A few days ago we drove our camper to Matagorda, Texas to camp by the mouth of the Colorado River. There is something sublime about witnessing the “end” of a river. To see it finish its journey and merging with a larger body of water; a liberation of sorts.
As most of us do when at the beach, I walked on the wet sand letting the cool waves reach my feet and surround them with its salty embrace. As always, I turned my sight down in search for the “perfect” seashells; those that kept their beautiful shapes. There were very few of them except for some Cockles which are the most common in Gulf of Mexico beaches. Disappointed, I then focused on the peculiar shapes and sizes of shell particles on the sand. Some were bright as marble and others porous like sea sponges while others crumbled when I touched them. I marveled at the realization that none of them were identical!
Could not help but think of a life metaphor. These “imperfect” shells are like us humans; they are the majority among the few “precious” ones. Broken, chipped, mended, we go through life in search of value and appreciation. We live insecure and in a continuous comparison of ourselves with more sought after beings. Is that your case? It is certainly mine.
I’ve lived over half a century and still not comfortable with the way I look, talk or smile. These unique pieces laying on the sand showed me the beauty of imperfection, for who is perfect really? Those coveted seashells? When you think about it they are actually boring and expected; unsurprising, ephemerous admiration to be displayed or stored. Imperfect shells are an enigma; their shape, color, and size transported my imagination to decipher their origin or place in the vast sea. I looked at their shapes closely in awe -something I have never done with the usual beauties. I need to look at people the same way.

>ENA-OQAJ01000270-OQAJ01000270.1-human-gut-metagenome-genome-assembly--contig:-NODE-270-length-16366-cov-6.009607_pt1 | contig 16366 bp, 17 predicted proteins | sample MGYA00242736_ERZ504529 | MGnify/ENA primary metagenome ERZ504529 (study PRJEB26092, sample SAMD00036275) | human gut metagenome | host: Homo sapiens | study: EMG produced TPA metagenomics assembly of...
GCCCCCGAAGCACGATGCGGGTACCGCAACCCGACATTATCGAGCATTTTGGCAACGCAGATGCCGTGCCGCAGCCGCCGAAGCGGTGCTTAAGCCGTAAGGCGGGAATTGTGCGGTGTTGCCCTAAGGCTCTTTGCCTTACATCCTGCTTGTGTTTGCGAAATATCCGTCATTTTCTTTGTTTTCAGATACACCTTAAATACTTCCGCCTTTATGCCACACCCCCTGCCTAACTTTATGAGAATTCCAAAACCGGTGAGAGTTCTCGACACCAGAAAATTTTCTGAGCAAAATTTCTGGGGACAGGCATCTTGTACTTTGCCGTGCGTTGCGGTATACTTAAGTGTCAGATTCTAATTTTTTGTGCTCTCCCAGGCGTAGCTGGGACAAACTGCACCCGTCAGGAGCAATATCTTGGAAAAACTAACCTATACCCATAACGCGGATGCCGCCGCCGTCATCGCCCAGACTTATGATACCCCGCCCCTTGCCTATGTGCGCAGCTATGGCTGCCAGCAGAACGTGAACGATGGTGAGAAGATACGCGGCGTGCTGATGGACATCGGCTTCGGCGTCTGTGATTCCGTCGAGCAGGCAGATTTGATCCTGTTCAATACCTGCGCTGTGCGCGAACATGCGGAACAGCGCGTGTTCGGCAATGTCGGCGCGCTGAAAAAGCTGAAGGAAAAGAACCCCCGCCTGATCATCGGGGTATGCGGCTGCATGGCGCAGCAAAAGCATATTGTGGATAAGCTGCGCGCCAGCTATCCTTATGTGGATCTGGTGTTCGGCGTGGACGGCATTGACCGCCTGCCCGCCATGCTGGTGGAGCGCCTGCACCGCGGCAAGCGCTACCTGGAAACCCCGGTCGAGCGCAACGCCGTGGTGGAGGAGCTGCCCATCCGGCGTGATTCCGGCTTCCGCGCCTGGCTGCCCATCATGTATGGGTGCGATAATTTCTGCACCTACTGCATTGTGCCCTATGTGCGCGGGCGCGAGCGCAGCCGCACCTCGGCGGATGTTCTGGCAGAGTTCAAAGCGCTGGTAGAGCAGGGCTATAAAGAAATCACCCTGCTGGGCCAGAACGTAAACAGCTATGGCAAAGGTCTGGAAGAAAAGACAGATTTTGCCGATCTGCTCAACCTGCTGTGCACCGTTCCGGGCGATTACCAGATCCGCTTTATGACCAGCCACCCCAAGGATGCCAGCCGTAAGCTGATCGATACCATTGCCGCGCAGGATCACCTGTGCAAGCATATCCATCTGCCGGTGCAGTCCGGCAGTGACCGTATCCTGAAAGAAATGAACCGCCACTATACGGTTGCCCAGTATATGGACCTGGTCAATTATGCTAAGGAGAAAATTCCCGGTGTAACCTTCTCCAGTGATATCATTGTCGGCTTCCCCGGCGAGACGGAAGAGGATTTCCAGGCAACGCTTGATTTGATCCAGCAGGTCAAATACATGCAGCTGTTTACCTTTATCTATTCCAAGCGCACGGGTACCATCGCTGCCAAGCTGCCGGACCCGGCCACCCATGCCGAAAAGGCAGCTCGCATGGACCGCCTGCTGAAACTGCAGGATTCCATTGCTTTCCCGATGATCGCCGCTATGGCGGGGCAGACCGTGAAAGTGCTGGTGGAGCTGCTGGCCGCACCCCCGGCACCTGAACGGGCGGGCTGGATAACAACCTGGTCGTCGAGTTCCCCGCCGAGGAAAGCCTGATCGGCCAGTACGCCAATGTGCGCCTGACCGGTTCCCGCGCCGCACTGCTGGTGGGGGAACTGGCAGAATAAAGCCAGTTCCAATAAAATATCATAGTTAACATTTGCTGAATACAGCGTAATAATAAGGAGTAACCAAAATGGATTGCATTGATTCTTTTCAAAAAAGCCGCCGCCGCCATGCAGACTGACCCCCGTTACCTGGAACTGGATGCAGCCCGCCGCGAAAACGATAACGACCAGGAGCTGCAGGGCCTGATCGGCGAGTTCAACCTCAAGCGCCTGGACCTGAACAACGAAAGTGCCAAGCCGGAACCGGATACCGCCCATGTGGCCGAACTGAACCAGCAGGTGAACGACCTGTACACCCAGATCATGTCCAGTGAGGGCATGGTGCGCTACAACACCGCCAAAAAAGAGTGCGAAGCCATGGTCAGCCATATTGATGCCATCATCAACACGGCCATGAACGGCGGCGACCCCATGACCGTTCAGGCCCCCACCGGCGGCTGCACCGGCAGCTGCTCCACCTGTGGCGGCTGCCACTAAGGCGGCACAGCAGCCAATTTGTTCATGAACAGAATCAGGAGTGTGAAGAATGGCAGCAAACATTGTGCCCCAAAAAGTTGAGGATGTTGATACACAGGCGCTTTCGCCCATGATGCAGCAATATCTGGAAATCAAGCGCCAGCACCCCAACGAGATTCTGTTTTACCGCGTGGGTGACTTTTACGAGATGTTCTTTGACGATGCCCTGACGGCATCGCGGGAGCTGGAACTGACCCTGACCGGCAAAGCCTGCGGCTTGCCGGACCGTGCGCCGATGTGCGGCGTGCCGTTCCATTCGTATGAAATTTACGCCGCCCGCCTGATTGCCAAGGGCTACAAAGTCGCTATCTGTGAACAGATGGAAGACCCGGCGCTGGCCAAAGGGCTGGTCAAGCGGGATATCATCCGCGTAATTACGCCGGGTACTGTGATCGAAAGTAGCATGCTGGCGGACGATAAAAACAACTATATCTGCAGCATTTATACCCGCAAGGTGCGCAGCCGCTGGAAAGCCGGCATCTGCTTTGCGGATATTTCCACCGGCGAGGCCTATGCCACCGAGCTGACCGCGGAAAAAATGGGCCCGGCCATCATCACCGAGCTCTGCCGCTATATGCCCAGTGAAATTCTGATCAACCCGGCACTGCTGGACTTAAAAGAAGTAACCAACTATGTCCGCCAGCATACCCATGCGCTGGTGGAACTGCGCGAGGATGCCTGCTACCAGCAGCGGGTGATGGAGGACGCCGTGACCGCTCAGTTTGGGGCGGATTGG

There are no imperfections in life. It is us humans who determine and categorize beauty but beauty, like life, cannot be contained or categorized. It is in the eye of the beholder as we often hear. But if the beholder is influenced then perception changes. There is a continuous debate in the art world about the subjectivity of art. Some say art is subjective and it comes down to what moves the spectator while others feel works of art have to follow certain rules and characteristics in order to be considered fine art. I cannot say right now that these broken shells are ugly, for they touched me in a way the perfect shells never have. They spoke to my inner self and we connected unlike the connection of beauty, for something precious can feel distant and only worthy of a pedestal while imperfection is fun, casual and honest.
I also thought of a possible life lesson to be learned from those coveted “perfect” seashells, but that will have to wait for another time. Right now I am relishing on feeling wonderful about my imperfections.